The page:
PHIL PONCE: Mr. Metz, clear sailing?
MICHAEL METZ: I don't like to be frivolous. But I think Mr. Greenspan is absolutely irrelevant to prospects for Latin America, Southeast Asia, Russia, and so forth. The real problem here is that the American market has been fed by the illusion, I would call it, of a so-called new paradigm, that is, we live in a new world, and there's no political instability; there's global economies. There are free markets operating effectively. There's never-ending expansion and poor profit margins, never-ending momentum and profits, and a never-ending flow of money by individuals into the soft money. I think all of these assumptions now are highly questionable, if not inaccurate. Even more importantly, you've had over $2 ½ trillion in wealth destroyed over the last few months by the American stock market. In my judgment this will have an impact on the real economy. Remember, in the second quarter of this year the American consumer spent much more money than he was earning in the sense that the growth in spending exceeded the growth in earnings. What happened is savings rates fell to the lowest level in a generation, admittedly, a new way of determining them. But the net result is that the American consumer, in my judgment, has been spending his unrealized capital gains. I believe that we're going to have a disappointing growth in personal spending. We're going to have some slowdown in growth in capital spending and a rather difficult environment for exports. This is not consistent, in my opinion, with a strong economy.
PHIL PONCE: James Glassman, what does the average investor, the average consumer to make of this?
JAMES GLASSMAN, Financial Writer: Well, I think the average investor should, first of all, only be in the stock market if he or she is in for the long haul, which I would define as seven years and ten years and beyond. And in that case what happens today or what happens on any individual day or week or month really doesn't mean very much. I mean, it certainly scares you, there's no doubt about that, but that impulse to sell at a time like this is one that ought to be resisted. There are two things that you ought to do. First, you ought to look at companies that you own, and I say the companies that you own, not the stocks, but the underlying companies, and see whether something's happened to those companies in the last few weeks or few months that justifies this kind of decline. And if there is, maybe you should consider selling. In most cases there won't be. Second, you should be looking for bargains. There may well be some very good bargains out there. And I say this not as somebody who's making a prediction about whether we're in a bull market or a bear market or what's going to happen this week or the week after-I'm not smart enough to figure that out-but as somebody who believes that Americans should participate in the growth of good companies by owning stocks.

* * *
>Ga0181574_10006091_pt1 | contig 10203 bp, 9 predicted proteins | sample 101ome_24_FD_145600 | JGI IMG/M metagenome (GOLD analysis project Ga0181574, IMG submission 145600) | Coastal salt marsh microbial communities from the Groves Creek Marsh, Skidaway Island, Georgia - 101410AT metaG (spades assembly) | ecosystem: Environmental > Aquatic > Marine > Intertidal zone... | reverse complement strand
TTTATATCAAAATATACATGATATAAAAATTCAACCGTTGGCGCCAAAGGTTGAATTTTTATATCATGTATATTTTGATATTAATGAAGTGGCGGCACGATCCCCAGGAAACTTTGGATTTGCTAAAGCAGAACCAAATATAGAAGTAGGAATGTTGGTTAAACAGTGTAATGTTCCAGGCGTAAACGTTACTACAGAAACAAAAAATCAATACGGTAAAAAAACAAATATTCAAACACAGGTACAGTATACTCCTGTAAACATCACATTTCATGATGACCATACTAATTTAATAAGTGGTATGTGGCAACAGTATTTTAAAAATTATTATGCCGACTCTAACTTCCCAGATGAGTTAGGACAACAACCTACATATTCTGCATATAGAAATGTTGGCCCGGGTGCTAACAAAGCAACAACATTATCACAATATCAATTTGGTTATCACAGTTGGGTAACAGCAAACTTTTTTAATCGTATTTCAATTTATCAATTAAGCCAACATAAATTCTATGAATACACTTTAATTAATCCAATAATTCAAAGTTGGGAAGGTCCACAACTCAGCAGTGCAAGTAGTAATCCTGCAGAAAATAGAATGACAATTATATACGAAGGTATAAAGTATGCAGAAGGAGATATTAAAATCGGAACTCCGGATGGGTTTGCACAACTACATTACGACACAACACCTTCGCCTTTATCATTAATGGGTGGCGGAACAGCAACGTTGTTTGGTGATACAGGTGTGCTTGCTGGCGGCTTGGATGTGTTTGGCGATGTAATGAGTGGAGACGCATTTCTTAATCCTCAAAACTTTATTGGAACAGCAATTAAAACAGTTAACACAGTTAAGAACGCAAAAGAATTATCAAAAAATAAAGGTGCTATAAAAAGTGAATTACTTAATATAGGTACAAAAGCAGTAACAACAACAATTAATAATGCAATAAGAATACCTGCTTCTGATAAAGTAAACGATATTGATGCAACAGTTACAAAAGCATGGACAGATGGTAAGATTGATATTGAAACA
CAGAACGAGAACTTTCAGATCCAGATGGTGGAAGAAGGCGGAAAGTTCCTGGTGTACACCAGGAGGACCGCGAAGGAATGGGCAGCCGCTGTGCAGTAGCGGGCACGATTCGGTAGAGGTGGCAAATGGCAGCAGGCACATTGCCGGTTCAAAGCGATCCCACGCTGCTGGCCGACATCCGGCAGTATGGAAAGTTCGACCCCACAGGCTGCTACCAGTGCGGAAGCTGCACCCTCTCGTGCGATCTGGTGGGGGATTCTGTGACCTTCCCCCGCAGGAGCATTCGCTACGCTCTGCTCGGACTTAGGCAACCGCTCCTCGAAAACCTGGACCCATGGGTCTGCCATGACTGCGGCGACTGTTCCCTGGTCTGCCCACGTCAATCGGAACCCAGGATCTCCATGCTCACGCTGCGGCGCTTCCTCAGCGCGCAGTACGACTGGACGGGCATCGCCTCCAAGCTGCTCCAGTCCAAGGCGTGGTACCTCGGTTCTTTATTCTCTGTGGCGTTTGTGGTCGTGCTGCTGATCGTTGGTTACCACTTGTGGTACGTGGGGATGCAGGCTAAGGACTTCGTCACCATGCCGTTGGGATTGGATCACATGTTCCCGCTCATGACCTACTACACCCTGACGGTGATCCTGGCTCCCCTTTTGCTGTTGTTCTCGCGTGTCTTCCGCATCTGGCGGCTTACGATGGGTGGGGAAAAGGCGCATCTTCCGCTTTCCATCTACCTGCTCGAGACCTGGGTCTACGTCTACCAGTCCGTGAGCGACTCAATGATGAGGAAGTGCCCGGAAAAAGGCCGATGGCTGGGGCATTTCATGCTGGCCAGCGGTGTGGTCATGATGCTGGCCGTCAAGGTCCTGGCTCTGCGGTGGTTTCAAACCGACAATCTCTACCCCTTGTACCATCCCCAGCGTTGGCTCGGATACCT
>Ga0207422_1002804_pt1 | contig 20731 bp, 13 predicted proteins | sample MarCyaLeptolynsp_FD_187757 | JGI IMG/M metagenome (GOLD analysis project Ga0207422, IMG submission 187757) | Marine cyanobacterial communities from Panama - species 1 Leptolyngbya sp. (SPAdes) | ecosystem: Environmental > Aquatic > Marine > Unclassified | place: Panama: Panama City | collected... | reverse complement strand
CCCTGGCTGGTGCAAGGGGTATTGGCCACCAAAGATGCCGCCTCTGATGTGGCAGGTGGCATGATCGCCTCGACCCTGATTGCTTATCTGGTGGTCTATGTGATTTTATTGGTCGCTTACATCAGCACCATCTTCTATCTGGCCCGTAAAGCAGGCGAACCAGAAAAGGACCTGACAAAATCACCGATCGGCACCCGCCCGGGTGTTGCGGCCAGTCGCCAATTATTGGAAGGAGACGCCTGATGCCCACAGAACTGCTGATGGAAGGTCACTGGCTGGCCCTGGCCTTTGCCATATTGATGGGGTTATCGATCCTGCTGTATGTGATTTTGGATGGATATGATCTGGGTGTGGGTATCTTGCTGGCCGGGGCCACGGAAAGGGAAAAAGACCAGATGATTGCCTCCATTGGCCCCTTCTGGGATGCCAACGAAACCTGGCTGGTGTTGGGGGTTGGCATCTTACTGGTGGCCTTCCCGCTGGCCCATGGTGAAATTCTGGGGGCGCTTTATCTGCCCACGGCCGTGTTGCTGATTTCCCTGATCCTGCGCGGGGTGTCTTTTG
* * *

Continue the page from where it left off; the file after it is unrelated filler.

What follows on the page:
PHIL PONCE: Mr. Battipaglia, time for bargains tomorrow, perhaps?
JOE BATTAPAGLIA: Yes. As early as probably 10:30 to allow the first hour to take on the more panicked element of investment, but then we start a process of recovery. I like to frame this in the context of post World War II, where we came out of a war victorious, but most of the economies were flat on their back, and, even worse, there was a specter of Communism enwrapping and engulfing the globe. We are at a point now where, indeed, economic growth has great vitality in the industrialized world. The United States is being looked for leadership in the emerging markets. And we don't have the threat of a Cold War. It's not an ideological issue. Freedom is reigning supreme. There will be bumps along the way, but therein lies the opportunity. That's why Europe has moved to a Euro to come up with a common currency to help that marketplace. You've seen Argentina use the dollar as a substitute currency. You're going to see a lot more of that. And the United States has come to this point, now running surpluses, having a strong currency, and the ideological leadership to get this done over the course of years. The opportunity looks greater now over the next 30 years than they did after World War II.
PHIL PONCE: Mr. Metz, how about the opportunity tomorrow, in the short term?
Mr. Metz: "I would say the world is more dangerous now than it was before."
MICHAEL METZ: I don't know about tomorrow, but as an old curmudgeon, I would say the world is more dangerous now than it was before. I think the whole financial environment is given to more instability. I think the idea that free markets are going to be adopted by people who for generations never heard of democracy or free markets, and that they're going to function efficiently, that the hundreds of billions of dollars floating around, hot money looking for amusement by destroying currencies or economies, is going to result in efficiency. I think this is an illusion basically, in my judgment; the market is still assuming that everything is going very well for the next five years, and I think the investor should be rather cautious here.
PHIL PONCE: James Glassman, do you have a sense of what the public is feeling? I mean, is there-is it fear? Is it anxiety? How would you describe it?